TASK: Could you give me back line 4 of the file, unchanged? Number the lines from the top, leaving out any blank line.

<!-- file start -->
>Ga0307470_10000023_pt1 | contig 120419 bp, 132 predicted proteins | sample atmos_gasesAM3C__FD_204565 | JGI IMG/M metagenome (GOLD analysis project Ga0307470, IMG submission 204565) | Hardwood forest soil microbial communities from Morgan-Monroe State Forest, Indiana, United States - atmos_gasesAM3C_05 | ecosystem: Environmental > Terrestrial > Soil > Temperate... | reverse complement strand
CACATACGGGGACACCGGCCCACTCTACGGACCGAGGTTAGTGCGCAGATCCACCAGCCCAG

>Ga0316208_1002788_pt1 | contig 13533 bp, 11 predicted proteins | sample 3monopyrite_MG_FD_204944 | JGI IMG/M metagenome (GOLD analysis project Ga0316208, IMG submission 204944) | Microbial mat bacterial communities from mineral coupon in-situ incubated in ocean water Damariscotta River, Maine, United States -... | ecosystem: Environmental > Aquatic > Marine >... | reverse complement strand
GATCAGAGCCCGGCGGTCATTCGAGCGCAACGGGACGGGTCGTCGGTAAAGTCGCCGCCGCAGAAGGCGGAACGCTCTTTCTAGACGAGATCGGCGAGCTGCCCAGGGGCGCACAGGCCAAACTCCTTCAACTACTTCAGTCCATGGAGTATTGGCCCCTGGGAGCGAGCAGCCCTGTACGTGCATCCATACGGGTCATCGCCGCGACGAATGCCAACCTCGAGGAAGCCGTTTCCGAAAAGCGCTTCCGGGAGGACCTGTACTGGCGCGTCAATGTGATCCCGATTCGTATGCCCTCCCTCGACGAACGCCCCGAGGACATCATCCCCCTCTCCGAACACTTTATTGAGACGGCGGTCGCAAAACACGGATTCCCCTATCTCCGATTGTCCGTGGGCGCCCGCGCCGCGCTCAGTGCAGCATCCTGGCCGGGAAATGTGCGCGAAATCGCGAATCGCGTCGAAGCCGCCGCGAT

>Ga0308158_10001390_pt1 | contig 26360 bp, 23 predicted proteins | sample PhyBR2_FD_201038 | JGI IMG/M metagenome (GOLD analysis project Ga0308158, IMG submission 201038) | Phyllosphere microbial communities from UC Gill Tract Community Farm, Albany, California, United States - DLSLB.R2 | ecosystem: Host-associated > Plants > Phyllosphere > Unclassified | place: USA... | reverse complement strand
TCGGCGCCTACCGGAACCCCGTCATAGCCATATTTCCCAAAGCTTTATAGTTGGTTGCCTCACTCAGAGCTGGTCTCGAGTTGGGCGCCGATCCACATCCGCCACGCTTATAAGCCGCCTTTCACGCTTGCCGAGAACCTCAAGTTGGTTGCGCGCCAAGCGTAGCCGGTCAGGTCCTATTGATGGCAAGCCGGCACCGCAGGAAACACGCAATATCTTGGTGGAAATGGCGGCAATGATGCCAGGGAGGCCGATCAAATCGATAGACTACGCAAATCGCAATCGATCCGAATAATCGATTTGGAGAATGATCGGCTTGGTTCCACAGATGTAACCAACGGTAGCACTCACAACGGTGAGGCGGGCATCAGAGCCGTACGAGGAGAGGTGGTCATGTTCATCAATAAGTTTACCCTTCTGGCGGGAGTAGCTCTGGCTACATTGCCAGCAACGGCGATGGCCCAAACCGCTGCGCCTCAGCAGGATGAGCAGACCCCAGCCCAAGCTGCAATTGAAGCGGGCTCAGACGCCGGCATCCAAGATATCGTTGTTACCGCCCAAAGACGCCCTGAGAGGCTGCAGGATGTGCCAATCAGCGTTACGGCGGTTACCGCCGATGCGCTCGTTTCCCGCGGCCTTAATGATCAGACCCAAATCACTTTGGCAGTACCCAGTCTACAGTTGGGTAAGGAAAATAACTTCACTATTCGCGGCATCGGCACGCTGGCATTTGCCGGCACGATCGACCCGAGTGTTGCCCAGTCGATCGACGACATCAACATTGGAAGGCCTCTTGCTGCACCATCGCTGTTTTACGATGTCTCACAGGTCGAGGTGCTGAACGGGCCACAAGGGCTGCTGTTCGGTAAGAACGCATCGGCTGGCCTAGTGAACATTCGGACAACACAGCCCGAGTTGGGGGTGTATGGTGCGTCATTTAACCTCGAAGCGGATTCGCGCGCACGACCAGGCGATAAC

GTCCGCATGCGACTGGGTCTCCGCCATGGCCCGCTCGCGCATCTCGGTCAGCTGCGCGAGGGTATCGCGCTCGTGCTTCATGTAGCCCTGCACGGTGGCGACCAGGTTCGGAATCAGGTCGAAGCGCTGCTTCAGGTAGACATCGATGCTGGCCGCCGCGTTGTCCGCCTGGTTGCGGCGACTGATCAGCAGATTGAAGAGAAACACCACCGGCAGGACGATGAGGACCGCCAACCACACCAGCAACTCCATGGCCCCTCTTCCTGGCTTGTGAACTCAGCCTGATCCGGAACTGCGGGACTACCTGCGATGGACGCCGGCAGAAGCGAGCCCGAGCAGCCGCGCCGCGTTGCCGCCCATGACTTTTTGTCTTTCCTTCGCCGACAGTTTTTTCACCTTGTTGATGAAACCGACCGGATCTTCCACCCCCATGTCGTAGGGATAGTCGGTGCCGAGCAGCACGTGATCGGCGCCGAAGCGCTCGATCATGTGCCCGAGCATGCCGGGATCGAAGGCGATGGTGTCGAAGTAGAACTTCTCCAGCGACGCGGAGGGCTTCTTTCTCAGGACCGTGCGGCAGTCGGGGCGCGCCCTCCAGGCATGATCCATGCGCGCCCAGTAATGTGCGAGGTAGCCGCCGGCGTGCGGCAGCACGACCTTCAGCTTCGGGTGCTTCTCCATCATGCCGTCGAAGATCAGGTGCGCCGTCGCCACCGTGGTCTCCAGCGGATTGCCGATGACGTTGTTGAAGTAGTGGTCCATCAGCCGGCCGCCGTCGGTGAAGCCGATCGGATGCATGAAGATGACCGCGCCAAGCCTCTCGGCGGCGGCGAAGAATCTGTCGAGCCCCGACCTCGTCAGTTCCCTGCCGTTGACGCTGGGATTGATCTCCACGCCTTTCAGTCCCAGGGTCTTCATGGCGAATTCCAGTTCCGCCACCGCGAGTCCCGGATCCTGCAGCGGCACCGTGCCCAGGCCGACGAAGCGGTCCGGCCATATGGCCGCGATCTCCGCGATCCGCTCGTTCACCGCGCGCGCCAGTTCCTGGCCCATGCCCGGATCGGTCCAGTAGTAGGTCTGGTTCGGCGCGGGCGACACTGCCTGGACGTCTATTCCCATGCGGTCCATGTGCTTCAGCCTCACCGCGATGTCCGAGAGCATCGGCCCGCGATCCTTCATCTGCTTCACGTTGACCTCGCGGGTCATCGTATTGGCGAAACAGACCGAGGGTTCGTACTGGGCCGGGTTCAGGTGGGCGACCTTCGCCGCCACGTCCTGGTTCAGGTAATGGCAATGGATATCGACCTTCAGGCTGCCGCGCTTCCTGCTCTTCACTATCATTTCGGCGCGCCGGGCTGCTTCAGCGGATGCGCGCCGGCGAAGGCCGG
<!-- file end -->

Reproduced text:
GATCAGAGCCCGGCGGTCATTCGAGCGCAACGGGACGGGTCGTCGGTAAAGTCGCCGCCGCAGAAGGCGGAACGCTCTTTCTAGACGAGATCGGCGAGCTGCCCAGGGGCGCACAGGCCAAACTCCTTCAACTACTTCAGTCCATGGAGTATTGGCCCCTGGGAGCGAGCAGCCCTGTACGTGCATCCATACGGGTCATCGCCGCGACGAATGCCAACCTCGAGGAAGCCGTTTCCGAAAAGCGCTTCCGGGAGGACCTGTACTGGCGCGTCAATGTGATCCCGATTCGTATGCCCTCCCTCGACGAACGCCCCGAGGACATCATCCCCCTCTCCGAACACTTTATTGAGACGGCGGTCGCAAAACACGGATTCCCCTATCTCCGATTGTCCGTGGGCGCCCGCGCCGCGCTCAGTGCAGCATCCTGGCCGGGAAATGTGCGCGAAATCGCGAATCGCGTCGAAGCCGCCGCGAT